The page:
For example, we can try to deny the undeniable fact that we do not see God showing up in real life, outside the minds, words, and feelings of men. But this denial is going to be inconsistent with the real world evidence. If we try to contrive a Biblical Hypothesis that accounts for the real-world evidence, we end up with a hypothesis that necessarily predicts that we should not see God showing up in real life. That’s an inconsistency: we started by denying the fact that we don’t see God showing up in real life, and end up proclaiming that God’s absence is exactly what we ought to expect. Now it’s undeniable not just because the evidence is overwhelmingly consistent with the Myth Hypothesis, but because it would falsify our “Biblical” Hypothesis for Him to show up.
And how will we explain this absence from real life? We could say that He is hiding Himself in order to force us to live by faith, but then we run into the inescapable consequence of the undeniable fact: God’s absence means we have no opportunity to trust Him. Our faith is in the person whose teachings we believe, and in God’s absence, our only option is to believe the teachings of men. Worse, our only option is to believe men who contradict the Myth Hypothesis (and each other), in a world that is overwhelmingly consistent with the conclusion that the Myth Hypothesis is true. Believing the inconsistent things men say, in the face of evidence that contradicts them, is not faith, but merely gullibility. Thus the inconsistency: God’s absence makes it impossible for us to have the genuine, valid, theocentric faith that His absence is allegedly intended to produce.
And this is just the tip of the iceberg, of course. Inconsistencies are everywhere, and new ones spring up every time we try to bury the old ones. Self-deception, once begun, becomes a habit, an addiction. More is never enough.
That’s why I use the term Loser’s Compromise. When we deceive ourselves into believing that our preferred hypothesis predicts, and matches, exactly the same consequences as the hypothesis that contradicts us, we lose so many things: intellectual integrity, credibility, self-respect, and on and on. We become irritable, accusatory, suspicious. Rather than admit that the facts are against us, we become paranoid, scapegoat hunters, driven by the need to find someone to blame, someone else to be wrong for us so that we don’t have to.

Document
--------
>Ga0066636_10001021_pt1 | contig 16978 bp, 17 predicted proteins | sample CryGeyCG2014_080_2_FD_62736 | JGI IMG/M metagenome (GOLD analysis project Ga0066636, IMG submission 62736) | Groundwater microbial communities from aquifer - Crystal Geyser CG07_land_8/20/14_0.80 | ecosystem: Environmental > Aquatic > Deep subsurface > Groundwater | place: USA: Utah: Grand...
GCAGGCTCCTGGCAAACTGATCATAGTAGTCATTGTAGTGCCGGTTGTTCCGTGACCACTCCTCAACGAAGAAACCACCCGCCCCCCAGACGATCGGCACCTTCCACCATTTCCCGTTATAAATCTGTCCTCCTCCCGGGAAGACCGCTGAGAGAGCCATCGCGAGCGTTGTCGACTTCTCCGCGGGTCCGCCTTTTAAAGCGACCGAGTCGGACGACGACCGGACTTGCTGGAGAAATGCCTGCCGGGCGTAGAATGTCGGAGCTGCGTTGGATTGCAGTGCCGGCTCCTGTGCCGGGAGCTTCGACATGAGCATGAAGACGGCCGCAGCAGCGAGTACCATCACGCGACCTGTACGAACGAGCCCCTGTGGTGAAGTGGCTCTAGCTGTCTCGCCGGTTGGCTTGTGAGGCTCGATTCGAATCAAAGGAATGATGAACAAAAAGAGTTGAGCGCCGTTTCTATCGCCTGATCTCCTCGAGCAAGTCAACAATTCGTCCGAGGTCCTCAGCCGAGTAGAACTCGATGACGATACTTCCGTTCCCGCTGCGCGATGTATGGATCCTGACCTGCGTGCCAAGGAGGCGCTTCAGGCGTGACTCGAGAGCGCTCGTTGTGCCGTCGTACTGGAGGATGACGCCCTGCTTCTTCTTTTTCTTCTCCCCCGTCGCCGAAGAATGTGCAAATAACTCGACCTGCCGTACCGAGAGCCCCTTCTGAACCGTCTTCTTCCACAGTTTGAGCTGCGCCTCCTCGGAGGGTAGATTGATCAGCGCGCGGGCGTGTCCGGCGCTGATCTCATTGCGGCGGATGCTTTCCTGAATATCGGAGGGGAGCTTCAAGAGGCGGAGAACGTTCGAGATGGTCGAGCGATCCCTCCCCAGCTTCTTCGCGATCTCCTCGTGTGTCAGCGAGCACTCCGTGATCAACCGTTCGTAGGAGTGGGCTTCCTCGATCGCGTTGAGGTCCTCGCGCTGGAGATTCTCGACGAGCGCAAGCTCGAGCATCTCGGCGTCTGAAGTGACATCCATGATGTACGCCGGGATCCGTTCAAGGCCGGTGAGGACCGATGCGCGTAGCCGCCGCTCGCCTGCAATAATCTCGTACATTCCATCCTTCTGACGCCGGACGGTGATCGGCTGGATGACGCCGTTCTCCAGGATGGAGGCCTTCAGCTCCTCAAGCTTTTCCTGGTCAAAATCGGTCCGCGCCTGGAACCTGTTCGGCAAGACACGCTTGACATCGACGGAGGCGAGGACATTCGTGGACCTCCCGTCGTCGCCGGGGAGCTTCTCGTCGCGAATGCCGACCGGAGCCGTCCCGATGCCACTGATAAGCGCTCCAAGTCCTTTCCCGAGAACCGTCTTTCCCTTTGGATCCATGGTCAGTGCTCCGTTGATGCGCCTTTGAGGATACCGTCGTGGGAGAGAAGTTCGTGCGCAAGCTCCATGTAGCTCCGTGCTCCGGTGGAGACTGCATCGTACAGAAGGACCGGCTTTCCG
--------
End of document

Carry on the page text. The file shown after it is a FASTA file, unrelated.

It’s easy to find people afflicted with this problem, because they’re prone to write letters to the editor, or issue press releases, or even form national movements and organizations dedicated to “defending the truth” (as they define it). They have the support of others who are also deceiving themselves, and who are willing to overlook (or are no longer able to perceive) the tortured logic, the self-contradictions, and the downright embarrassing behavior.
We don’t have to be losers, of course. We can admit our fallibilities, and allow ourselves to seriously consider that our beliefs, yes, even our beliefs about God, aren’t necessarily infallible. We can let the facts drive our conclusions about faith, instead of making faith the rule by which we mentally manipulate the facts. It’s not necessarily a comfortable experience, but it’s a good and valuable one.
I did it a few years ago, and I survived. I’m even better off for it. Yes, it’s hard, but it’s worth it. Buy the truth at any price, and you will not be ashamed. Shame comes from compromising with gullibility, and losing our intellectual integrity. No faith is worth that loss.